Gut Epithelial Metabolism as a Key Driver of Intestinal Dysbiosis Associated with Noncommunicable Diseases.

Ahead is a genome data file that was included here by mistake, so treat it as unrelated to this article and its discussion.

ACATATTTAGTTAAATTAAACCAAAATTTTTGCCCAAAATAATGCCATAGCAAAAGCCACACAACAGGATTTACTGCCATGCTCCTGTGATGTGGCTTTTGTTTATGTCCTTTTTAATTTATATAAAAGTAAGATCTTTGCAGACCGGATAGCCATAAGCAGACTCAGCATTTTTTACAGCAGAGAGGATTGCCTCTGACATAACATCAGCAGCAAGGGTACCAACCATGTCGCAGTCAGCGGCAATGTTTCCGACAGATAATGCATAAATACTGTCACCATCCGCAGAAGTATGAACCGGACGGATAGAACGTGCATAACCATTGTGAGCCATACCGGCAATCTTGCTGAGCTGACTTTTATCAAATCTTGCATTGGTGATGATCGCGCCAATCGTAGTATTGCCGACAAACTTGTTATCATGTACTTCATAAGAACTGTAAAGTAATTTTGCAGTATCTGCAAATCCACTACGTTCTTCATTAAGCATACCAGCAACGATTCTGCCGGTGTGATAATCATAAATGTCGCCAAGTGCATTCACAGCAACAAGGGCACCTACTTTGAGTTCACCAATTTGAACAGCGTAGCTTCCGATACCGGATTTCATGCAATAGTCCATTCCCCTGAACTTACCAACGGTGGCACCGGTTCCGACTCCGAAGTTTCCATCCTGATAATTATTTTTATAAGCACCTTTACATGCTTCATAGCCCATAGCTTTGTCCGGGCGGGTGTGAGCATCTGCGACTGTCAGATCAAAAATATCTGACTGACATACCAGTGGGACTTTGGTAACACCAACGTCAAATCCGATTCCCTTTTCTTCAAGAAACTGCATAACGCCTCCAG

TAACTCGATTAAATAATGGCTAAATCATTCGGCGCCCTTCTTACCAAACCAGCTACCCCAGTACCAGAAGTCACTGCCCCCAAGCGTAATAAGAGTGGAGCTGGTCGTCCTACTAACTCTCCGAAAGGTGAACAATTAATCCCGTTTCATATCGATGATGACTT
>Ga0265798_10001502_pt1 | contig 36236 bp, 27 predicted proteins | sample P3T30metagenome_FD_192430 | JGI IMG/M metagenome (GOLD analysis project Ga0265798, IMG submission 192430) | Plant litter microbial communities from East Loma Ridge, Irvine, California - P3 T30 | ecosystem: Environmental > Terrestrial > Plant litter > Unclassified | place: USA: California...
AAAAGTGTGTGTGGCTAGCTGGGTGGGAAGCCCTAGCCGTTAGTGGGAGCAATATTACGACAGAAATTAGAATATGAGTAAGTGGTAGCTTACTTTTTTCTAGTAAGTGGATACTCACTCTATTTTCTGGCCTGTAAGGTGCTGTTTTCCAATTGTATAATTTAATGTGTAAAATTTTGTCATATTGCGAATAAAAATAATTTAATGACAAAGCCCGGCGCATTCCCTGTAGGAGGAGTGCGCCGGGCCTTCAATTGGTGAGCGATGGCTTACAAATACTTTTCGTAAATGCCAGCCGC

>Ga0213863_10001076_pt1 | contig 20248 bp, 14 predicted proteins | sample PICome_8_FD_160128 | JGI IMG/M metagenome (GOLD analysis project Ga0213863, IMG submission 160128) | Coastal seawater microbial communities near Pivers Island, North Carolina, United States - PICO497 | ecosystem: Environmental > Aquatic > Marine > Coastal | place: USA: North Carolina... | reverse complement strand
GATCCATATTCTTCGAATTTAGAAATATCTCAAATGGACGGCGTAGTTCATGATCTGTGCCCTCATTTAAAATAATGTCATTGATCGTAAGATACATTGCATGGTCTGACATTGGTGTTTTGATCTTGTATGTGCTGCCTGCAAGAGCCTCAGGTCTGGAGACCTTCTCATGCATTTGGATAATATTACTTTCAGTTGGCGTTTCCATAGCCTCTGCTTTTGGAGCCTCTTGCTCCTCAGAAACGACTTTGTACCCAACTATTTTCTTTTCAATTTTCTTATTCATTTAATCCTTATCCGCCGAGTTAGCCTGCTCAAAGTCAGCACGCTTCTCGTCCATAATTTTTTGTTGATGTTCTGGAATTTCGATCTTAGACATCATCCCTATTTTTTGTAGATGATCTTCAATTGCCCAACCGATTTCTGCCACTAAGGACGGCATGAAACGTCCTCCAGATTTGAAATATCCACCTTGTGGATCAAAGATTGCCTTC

In high-income countries, the leading causes of death are noncommunicable diseases (NCDs), such as obesity, cancer, and cardiovascular disease. An important feature of most NCDs is inflammation-induced gut dysbiosis characterized by a shift in the microbial community structure from obligate to facultative anaerobes such as This microbial imbalance can contribute to disease pathogenesis by either a depletion in or the production of microbiota-derived metabolites. However, little is known about the mechanism by which inflammation-mediated changes in host physiology disrupt the microbial ecosystem in our large intestine leading to disease. Recent work by our group suggests that during gut homeostasis, epithelial hypoxia derived from peroxisome proliferator-activated receptor γ (PPAR-γ)-dependent β-oxidation of microbiota-derived short-chain fatty acids limits oxygen availability in the colon, thereby maintaining a balanced microbial community. During inflammation, disruption in gut anaerobiosis drives expansion of facultative anaerobic , regardless of their pathogenic potential. Therefore, our research group is currently exploring the concept that dysbiosis-associated expansion of can be viewed as a microbial signature of epithelial dysfunction and may play a greater role in different models of NCDs, including diet-induced obesity, atherosclerosis, and inflammation-associated colorectal cancer.